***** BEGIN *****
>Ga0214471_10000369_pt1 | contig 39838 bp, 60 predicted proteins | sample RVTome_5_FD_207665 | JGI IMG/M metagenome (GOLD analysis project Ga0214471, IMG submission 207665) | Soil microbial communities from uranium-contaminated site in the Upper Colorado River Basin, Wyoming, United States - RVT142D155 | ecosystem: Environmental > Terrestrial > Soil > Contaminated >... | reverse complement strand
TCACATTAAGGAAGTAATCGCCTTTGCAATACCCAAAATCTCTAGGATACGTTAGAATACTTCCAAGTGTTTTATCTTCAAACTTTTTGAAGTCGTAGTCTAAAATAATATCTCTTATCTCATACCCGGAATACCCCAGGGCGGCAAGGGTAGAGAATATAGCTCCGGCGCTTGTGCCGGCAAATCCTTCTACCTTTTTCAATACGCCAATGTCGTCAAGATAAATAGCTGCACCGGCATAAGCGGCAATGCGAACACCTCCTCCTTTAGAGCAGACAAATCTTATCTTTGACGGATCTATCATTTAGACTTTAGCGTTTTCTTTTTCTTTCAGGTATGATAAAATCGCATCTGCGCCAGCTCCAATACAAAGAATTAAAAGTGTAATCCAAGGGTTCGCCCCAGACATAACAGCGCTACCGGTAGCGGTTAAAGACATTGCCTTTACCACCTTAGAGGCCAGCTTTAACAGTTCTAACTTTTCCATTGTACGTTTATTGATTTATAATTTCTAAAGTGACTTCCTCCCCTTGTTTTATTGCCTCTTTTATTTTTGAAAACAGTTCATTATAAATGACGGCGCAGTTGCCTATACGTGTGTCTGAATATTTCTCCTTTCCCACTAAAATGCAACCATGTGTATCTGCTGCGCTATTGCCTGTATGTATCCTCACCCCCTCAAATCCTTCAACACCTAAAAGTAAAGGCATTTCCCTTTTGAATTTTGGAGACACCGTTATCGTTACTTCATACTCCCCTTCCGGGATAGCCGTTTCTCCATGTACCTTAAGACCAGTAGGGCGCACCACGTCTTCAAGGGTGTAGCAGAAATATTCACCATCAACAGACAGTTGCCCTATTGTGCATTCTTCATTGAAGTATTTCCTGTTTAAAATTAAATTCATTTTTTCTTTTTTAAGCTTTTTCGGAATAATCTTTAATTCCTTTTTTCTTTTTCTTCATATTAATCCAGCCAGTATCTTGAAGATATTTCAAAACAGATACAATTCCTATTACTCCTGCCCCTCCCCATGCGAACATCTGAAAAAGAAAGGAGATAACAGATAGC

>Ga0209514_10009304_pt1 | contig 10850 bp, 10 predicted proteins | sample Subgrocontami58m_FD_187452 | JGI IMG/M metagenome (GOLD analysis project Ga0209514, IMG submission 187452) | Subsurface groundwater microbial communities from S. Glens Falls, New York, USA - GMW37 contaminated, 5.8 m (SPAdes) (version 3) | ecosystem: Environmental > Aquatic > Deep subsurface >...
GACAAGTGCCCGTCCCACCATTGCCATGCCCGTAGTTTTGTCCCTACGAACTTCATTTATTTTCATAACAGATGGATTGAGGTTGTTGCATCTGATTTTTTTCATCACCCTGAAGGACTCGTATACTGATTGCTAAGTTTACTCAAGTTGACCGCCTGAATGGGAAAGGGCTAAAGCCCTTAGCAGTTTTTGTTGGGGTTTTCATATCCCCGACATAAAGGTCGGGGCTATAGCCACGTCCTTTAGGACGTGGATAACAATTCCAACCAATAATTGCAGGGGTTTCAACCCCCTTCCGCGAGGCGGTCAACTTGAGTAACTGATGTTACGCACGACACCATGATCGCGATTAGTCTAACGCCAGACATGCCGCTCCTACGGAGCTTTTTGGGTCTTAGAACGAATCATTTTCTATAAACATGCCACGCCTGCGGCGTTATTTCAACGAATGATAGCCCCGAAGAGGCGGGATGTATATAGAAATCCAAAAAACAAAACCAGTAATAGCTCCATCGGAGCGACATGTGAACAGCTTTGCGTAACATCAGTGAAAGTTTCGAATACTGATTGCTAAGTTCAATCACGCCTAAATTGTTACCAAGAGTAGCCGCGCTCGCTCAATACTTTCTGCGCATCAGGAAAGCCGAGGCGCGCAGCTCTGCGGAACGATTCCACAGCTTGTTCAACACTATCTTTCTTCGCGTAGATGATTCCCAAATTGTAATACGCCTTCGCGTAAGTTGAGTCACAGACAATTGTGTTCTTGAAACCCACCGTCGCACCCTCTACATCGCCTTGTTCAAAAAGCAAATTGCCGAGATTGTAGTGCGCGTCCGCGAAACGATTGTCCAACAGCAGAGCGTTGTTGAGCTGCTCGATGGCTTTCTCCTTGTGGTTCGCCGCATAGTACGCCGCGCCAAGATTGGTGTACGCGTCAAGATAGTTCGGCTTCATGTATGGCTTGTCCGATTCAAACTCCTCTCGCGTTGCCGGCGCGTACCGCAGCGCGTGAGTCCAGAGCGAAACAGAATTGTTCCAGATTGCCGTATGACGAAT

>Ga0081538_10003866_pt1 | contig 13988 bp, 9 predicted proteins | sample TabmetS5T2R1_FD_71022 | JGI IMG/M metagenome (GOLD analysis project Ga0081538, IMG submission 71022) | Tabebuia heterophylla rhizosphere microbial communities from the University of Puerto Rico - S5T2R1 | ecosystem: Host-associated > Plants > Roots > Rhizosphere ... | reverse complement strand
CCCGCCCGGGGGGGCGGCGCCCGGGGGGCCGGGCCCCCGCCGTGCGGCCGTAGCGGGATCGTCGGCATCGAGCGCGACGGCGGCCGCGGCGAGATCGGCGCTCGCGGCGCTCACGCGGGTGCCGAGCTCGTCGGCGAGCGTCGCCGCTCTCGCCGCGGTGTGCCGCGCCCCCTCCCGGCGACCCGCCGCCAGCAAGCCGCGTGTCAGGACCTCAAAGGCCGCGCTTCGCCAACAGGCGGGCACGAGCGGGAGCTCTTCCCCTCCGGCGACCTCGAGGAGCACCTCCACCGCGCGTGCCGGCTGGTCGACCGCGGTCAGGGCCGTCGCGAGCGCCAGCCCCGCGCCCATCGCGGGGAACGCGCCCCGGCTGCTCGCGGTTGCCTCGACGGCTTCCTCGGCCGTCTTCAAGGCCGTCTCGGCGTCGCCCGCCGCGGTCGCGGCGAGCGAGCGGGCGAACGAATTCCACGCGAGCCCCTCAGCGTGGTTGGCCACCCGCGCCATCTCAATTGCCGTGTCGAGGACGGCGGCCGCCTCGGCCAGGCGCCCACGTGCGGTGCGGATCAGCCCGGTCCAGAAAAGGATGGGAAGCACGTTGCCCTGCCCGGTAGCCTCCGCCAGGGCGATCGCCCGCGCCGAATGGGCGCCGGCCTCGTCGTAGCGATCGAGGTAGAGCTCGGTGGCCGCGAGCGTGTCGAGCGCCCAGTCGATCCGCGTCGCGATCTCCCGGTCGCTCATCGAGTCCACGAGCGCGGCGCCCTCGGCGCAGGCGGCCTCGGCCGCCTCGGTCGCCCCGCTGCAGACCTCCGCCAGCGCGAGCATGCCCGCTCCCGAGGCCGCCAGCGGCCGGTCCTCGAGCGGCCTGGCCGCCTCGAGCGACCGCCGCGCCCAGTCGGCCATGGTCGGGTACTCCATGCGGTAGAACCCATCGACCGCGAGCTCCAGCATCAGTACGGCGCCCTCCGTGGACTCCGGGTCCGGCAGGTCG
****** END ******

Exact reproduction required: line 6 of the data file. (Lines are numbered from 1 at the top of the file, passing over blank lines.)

CCCGCCCGGGGGGGCGGCGCCCGGGGGGCCGGGCCCCCGCCGTGCGGCCGTAGCGGGATCGTCGGCATCGAGCGCGACGGCGGCCGCGGCGAGATCGGCGCTCGCGGCGCTCACGCGGGTGCCGAGCTCGTCGGCGAGCGTCGCCGCTCTCGCCGCGGTGTGCCGCGCCCCCTCCCGGCGACCCGCCGCCAGCAAGCCGCGTGTCAGGACCTCAAAGGCCGCGCTTCGCCAACAGGCGGGCACGAGCGGGAGCTCTTCCCCTCCGGCGACCTCGAGGAGCACCTCCACCGCGCGTGCCGGCTGGTCGACCGCGGTCAGGGCCGTCGCGAGCGCCAGCCCCGCGCCCATCGCGGGGAACGCGCCCCGGCTGCTCGCGGTTGCCTCGACGGCTTCCTCGGCCGTCTTCAAGGCCGTCTCGGCGTCGCCCGCCGCGGTCGCGGCGAGCGAGCGGGCGAACGAATTCCACGCGAGCCCCTCAGCGTGGTTGGCCACCCGCGCCATCTCAATTGCCGTGTCGAGGACGGCGGCCGCCTCGGCCAGGCGCCCACGTGCGGTGCGGATCAGCCCGGTCCAGAAAAGGATGGGAAGCACGTTGCCCTGCCCGGTAGCCTCCGCCAGGGCGATCGCCCGCGCCGAATGGGCGCCGGCCTCGTCGTAGCGATCGAGGTAGAGCTCGGTGGCCGCGAGCGTGTCGAGCGCCCAGTCGATCCGCGTCGCGATCTCCCGGTCGCTCATCGAGTCCACGAGCGCGGCGCCCTCGGCGCAGGCGGCCTCGGCCGCCTCGGTCGCCCCGCTGCAGACCTCCGCCAGCGCGAGCATGCCCGCTCCCGAGGCCGCCAGCGGCCGGTCCTCGAGCGGCCTGGCCGCCTCGAGCGACCGCCGCGCCCAGTCGGCCATGGTCGGGTACTCCATGCGGTAGAACCCATCGACCGCGAGCTCCAGCATCAGTACGGCGCCCTCCGTGGACTCCGGGTCCGGCAGGTCG